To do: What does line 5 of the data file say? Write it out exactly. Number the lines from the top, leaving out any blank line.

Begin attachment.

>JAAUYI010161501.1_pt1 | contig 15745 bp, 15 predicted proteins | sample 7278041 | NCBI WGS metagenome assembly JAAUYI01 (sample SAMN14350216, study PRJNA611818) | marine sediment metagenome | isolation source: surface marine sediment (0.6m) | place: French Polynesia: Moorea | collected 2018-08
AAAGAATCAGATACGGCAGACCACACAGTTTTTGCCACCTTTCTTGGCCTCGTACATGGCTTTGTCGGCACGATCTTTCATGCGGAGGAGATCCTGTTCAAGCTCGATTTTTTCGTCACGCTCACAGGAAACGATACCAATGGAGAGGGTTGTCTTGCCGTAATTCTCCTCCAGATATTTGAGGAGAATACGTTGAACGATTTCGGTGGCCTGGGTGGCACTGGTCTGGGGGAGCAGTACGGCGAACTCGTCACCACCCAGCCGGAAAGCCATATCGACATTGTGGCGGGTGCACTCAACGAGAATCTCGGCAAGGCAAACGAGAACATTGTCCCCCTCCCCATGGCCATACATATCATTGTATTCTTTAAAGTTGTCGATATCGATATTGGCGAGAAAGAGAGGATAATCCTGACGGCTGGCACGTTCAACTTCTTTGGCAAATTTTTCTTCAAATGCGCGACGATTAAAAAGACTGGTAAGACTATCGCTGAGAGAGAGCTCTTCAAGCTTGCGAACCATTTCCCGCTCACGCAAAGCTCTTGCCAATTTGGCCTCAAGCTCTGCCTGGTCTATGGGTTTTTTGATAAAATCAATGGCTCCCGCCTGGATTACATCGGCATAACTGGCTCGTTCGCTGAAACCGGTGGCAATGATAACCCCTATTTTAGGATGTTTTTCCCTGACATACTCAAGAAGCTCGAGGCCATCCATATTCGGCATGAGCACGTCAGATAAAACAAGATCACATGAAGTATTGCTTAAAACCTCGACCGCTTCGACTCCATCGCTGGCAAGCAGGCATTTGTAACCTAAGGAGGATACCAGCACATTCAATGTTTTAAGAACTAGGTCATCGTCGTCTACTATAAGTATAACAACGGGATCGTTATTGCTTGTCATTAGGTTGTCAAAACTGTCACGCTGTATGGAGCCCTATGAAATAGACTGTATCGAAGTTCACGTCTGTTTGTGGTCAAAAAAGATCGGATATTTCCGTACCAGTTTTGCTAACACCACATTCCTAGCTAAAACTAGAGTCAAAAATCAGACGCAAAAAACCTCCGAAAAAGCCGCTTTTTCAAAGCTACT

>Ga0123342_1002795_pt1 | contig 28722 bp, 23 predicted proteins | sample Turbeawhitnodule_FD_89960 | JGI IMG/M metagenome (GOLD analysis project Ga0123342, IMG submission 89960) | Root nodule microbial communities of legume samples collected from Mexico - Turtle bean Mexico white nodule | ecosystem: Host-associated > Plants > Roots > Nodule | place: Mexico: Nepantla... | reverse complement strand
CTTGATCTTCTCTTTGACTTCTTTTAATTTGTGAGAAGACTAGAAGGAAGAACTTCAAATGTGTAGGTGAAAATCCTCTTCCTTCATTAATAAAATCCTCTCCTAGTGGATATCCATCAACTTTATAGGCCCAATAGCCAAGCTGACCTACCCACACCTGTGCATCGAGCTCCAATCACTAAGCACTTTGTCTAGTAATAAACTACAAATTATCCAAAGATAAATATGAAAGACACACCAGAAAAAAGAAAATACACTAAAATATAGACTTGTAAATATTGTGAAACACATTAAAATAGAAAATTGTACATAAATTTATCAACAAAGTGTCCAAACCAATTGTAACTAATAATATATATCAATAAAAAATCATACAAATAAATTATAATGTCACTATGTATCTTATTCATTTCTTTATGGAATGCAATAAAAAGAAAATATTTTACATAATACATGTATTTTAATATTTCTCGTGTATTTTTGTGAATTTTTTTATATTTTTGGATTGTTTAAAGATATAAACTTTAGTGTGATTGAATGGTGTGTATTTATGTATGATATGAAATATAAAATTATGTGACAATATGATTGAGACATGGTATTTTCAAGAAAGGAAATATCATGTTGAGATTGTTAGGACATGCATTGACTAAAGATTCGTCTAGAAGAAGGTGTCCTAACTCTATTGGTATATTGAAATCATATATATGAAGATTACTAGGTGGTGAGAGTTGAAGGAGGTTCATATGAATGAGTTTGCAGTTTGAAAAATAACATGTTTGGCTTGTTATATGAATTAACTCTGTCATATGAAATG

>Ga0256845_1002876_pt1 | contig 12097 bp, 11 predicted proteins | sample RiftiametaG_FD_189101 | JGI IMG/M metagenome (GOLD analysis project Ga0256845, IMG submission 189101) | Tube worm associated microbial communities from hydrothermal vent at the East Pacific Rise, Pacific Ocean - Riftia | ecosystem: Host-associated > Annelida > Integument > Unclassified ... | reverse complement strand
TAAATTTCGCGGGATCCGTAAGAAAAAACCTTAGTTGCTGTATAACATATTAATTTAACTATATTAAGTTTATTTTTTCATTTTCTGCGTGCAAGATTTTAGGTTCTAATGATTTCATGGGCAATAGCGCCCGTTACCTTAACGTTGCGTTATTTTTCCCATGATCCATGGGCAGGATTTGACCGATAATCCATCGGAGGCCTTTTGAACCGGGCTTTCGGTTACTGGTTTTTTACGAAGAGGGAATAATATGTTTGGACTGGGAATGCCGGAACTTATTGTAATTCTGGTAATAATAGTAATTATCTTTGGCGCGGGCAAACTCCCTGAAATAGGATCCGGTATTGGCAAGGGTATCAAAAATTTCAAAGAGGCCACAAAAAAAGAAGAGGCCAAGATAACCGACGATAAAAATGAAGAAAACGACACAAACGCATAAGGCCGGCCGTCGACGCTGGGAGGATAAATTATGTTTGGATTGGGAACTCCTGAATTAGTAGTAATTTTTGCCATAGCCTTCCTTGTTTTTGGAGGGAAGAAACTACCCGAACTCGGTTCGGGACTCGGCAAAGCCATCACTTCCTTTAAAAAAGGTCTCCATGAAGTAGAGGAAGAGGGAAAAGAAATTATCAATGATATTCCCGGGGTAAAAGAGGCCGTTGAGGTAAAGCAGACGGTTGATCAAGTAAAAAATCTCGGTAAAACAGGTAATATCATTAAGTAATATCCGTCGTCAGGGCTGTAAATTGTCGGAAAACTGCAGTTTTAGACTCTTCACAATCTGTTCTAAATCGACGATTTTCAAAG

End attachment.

>Ga0256845_1002876_pt1 | contig 12097 bp, 11 predicted proteins | sample RiftiametaG_FD_189101 | JGI IMG/M metagenome (GOLD analysis project Ga0256845, IMG submission 189101) | Tube worm associated microbial communities from hydrothermal vent at the East Pacific Rise, Pacific Ocean - Riftia | ecosystem: Host-associated > Annelida > Integument > Unclassified ... | reverse complement strand